Common mistakes that rabbit owners make!

White and beige blue-eyed rabbit washing a paw
06 February 2021 Pets4Company

Know the most common mistakes made by rabbit owners and learn how to avoid them!

Rabbits are among the most common pets surpassed only by dogs and cats. However, there are still many mistakes made by less experienced and poorly informed owners. Know the most common mistakes made by rabbit owners and learn how to avoid them!

  • Too many carrots and fruits. Carrots and fruits should be offered in moderate quantities. Its high sugar and water content and low fiber content can cause digestive problems. So, however much your little ear seems to like these foods, try to limit your consumption by offering occasionally as a treat.
  • Wrong diet. A rabbit's diet should not be limited to pellets. We agree that it is more practical to place a bowl of pellets at the disposal of your rabbit. However, pellets make up a small portion of their diet. Rabbits should always have an unlimited amount of hay and some fresh vegetables available (in a proportion of about 15%). When choosing the feed it is important to pay attention to the labels and check all the ingredients since the feeds are not all the same and may not respect your rabbit nutritional needs and even contain inappropriate foods. The fact that a feed contains the image of a rabbit in its packaging does not automatically make it suitable and safe. Have you noticed that many packages contain the image of different animals? One must also take into account the stage of life of our big eared buddy, since different ages require different diets!
  • A too small litter box. Most of the littler boxes sold for rabbits in petshops are not in the right size or shape. The rabbit should be able to enter the litter box without any problems as well as move and turn around at will. How to solve this issue? Simple! A cat litter box (open box) will be the right size even for larger rabbit species. The litter to be considered for the box must be suitable for rabbits since cat litter has too much dust which can cause serious respiratory problems.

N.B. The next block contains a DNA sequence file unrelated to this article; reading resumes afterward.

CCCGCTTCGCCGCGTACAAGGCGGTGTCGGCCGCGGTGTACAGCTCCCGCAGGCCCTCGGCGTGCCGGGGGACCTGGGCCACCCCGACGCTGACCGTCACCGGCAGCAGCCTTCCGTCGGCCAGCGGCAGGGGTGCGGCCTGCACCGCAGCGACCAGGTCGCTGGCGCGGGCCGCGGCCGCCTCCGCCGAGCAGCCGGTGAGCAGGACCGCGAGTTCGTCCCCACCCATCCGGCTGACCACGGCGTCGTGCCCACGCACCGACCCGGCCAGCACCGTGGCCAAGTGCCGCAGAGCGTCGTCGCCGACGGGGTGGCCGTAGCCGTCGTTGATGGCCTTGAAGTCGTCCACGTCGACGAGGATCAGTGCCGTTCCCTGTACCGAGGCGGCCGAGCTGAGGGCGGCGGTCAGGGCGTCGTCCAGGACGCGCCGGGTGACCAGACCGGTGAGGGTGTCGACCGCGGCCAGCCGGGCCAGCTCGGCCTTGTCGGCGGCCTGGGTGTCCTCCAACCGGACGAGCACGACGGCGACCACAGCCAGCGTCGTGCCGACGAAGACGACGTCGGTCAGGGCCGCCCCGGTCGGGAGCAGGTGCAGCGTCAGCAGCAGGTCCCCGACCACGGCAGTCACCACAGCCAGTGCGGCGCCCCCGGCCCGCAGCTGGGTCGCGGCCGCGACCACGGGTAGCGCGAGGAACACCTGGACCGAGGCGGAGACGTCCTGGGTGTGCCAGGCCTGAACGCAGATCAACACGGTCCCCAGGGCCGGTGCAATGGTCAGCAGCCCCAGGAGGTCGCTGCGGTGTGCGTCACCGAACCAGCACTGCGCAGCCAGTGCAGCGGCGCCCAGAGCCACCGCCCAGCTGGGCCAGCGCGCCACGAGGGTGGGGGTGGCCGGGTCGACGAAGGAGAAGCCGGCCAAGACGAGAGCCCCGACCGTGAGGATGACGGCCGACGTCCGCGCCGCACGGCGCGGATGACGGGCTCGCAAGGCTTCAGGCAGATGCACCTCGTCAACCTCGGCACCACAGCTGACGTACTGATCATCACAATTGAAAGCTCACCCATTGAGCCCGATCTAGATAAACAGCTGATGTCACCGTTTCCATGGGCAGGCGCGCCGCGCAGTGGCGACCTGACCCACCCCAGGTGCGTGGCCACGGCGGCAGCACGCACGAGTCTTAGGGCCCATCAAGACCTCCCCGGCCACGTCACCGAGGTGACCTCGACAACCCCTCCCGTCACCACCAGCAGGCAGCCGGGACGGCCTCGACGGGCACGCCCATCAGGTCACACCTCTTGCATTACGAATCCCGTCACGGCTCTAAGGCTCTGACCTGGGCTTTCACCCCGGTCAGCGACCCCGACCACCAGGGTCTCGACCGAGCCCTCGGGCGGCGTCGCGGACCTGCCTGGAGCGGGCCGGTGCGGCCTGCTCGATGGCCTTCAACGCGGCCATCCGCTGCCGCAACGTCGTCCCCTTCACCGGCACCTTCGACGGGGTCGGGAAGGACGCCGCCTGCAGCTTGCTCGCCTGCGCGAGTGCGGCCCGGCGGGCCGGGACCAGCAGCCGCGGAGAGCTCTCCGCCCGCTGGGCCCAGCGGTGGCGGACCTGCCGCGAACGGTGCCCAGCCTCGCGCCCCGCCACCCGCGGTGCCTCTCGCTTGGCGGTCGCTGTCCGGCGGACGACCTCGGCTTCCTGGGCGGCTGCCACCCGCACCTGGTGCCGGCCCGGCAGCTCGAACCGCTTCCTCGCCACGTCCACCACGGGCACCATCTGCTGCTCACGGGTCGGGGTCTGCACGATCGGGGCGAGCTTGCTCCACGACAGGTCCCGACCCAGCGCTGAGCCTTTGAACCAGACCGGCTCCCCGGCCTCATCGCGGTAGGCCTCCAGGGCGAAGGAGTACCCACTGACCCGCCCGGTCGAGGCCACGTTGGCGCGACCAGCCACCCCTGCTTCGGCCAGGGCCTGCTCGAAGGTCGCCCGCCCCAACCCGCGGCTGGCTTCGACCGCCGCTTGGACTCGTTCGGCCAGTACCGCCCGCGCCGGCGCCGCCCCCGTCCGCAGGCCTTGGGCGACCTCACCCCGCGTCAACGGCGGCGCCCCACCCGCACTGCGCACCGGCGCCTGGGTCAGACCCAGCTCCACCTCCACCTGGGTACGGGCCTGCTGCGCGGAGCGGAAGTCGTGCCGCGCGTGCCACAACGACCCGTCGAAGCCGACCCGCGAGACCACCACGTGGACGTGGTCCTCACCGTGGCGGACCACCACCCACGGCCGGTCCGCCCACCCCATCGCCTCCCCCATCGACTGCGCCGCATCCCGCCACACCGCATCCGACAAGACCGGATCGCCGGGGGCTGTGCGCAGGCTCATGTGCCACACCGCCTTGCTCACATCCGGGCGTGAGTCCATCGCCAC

• Hight temperatures. Rabbits do not have sweat glands, depending on the ears to cool down on hot days. High temperatures can easily cause heat strokes with fatal consequences.
  • Give the rabbit a bath. Rabbits are clean animals, capable of washing themselves. Like cats, rabbits devote a good part of the day to their hygiene. A rabbit that appears to be unable to groom itself will likely need to see a veterinarian urgently. Bathing can be harmful as it is too stressful and can generate panic situations. Furthermore, rabbits' hair takes a long time to dry, which prevents them from maintaining adequate body temperature resulting in hypothermia. Finally, your sensitive skin will be left without the protection of its natural oil and may develop irritations and fungal infections.

white and brown rabbit in its cage eating a green leaf

  • No making the house “rabbit proof!”. Rabbits have a natural tendency to gnaw. Thus, it is essential to remove everything that could be harmful, cause an accident or bring damage to your own home. It is recommended to cover electrical wires, block access to tight spaces and protect furniture and remove any ornamental plants from reach since many of them are toxic to small animals.
  • Lack of socialization. Rabbits are sociable animals that require interaction by the owner or others of the same species. In the wild rabbits move in pairs or small groups, feeling safer and more peaceful. In the impossibility of having a pair, you should try to dedicate some time daily to your rabbit since the lack of stimulation can lead to stress and depression.
  • Limit the available water to a drinking bottle. Some rabbits have difficulty using a drinking bottle preferring to drink from a bowl as it is a more natural way to consume water. It must be changed daily so that it does not become stagnant. Difficulty using a drinking bottle can lead to problems resulting from dehydration.
  • Keep the rabbit outside. Regardless of where we are, there are always natural predators: stray dogs or cats may be tempted, given their hunting instinct, to try to catch the rabbit. Even if it has access to a closed rabbit hutch, the stress of having a predator nearby can be too much for their little heart.
  • Small cages. Rabbits are extremely active and curious animals needing space so they can move around at will. Thus, the cage should be large, even recommending that they live in an adapted and “rabbit proof” room. The space where the food and water is located must be kept separate from the toilet, which is not possible in a cage of inadequate dimensions.
  • Lack of affectiona an attention. The lack of affection and  attention is not only harmful to the rabbit's mental health. By not paying due attention to their routines and behaviors, we can miss out on signs that their physical health is compromised. A change in diet, hygiene, urine and feces or even more aggressive behavior can be signs that it is time for an appointment with your vet!